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For every Alice Waters, April Bloomfield, Julia Child, and Paula Deen, a quick Google search can show you more than 50 equally acclaimed male chefs. While there isn’t a Canadian statistic handy, a mere 10 per cent of those who reach the executive chef level in the US are female. But that’s not to say the field isn’t gaining popular attention from young females today.

Karen Rachlin, owner of Bite Catering in Toronto, says she works and interacts with an ever-growing number of female chefs, caterers, and food business owners every day. But since it takes the average person 15 to 20 years to gain ample culinary experience to become an executive chef, it’s hard to determine whether females pursuing an education in culinary arts today will soon be more prominent than the number of males in the business. Perhaps the problem isn’t getting women into culinary school, but rather convincing them to stay in the restaurant business, where issues like sexism unfortunately persist.

It was controversial chef Paul Bocuse who once said, “the chef who names a dish after a woman is a gentleman and a diplomat; the chef who invites that same woman into the kitchen as a colleague is a fool.” Similar beliefs held by male chefs have left women like Rachlin in a constant battle to prove their abilities.

“If you look at the number of women who are business owners and have been around for 10 years in the catering or culinary field, you probably won’t find many,” says Rachlin, who earned her bachelor of science in food and nutrition from Ryerson University. “I just think it’s a male-dominated field. As women, we always have to continue to prove ourselves. I’ve had a lot of people I know that are male in the catering industry say, ‘Oh, you’re still in business?’ I’m like, ‘Yeah, I am. And I’m doing very well, thank you.’ You just take it in stride. Everyone has challenges.”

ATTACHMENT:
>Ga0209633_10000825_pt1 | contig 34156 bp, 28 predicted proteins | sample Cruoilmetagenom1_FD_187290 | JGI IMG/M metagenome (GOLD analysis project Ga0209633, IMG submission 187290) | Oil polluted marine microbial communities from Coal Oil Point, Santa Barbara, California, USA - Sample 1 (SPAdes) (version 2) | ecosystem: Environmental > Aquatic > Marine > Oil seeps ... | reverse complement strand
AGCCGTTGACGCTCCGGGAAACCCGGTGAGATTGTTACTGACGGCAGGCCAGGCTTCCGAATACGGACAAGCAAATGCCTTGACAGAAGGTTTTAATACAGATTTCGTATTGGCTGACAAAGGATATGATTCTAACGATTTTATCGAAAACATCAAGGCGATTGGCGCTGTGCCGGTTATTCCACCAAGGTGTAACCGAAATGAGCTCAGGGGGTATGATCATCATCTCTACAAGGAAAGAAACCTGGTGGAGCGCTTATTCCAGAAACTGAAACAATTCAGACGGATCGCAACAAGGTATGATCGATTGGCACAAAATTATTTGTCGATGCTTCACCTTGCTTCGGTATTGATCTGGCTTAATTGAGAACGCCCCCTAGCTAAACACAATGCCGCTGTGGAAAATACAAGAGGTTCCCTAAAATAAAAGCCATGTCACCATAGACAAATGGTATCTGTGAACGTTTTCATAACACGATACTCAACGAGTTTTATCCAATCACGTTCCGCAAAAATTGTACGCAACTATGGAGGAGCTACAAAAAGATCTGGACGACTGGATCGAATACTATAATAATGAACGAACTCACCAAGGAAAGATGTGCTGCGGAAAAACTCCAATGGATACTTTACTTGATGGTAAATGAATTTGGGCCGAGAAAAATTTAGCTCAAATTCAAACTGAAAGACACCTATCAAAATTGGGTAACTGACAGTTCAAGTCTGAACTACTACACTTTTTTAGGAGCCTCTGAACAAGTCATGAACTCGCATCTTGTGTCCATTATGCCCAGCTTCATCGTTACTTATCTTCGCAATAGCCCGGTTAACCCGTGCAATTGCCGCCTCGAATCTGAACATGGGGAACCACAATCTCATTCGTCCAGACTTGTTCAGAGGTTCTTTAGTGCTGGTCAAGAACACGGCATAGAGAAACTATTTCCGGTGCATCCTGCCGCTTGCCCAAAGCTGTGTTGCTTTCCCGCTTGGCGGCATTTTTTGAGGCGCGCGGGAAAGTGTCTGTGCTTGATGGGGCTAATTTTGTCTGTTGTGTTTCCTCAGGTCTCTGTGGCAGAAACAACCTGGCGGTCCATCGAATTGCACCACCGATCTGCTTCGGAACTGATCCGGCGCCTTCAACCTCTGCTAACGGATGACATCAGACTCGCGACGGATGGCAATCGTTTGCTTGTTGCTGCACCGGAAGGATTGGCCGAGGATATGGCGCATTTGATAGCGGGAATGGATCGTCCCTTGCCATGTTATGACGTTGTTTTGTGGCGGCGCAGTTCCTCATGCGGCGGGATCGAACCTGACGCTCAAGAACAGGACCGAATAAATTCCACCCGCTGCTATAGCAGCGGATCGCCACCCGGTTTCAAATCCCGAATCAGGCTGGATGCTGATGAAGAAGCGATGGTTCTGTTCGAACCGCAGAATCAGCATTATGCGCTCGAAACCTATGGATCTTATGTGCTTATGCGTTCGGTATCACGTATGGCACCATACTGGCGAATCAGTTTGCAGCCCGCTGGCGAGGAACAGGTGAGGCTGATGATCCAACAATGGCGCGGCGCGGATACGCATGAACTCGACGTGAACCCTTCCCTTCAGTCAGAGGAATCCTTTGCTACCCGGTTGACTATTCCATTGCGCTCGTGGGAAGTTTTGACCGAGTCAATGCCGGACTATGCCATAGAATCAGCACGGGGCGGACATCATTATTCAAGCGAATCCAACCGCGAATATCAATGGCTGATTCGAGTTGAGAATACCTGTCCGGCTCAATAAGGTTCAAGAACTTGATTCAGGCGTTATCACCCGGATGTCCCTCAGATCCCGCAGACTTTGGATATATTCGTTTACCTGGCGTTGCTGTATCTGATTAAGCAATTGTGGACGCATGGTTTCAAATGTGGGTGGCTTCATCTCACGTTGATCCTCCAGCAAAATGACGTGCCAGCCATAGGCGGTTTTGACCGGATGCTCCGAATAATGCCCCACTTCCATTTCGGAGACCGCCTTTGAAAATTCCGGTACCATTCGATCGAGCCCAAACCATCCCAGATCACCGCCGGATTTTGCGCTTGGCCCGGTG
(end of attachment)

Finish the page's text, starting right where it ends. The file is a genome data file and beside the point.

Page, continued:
She says aspiring female chefs should be passionate about the food industry if they are eager to become renowned chefs. In movies, the catering business is depicted as elegant and “pretty,” but Rachlin begs to differ. Since she prepares and cooks all her food from scratch at events, she says at the end of the day her job can get fairly messy and chaotic. Regardless, Rachlin believes “education is the key to life.” She jumps at any opportunity to attend cooking classes, especially in rural communities. And in many cases, small towns are ideal ventures for up-and-coming chefs.

She says small town restaurants “are a little more relaxed in their atmosphere and their food is obviously so important. So I try to take that all in when I’m producing an event because I want to recreate in many ways that intimacy and that socialization that sometimes we forget is the most important element of the dining experience.”

Pemba Doma, chef and owner of Tibetan Kitchen in Victoria, B.C., has a similar take on women in the industry. “Female chefs can be equally talented as male chefs; I know that,” she says. “Keep learning, work hard, follow your dreams, and don’t let anyone ever get you down. I am the biggest example. I don’t have a family here in Victoria and I live alone, but my wait staff and kitchen helpers who work for me are my family.” She adds that work ethic is key. “I work hard, learn new skills every day, and don’t complain—all while doing what I love to do best: cooking!”

Photo: Nick White/Thinkstock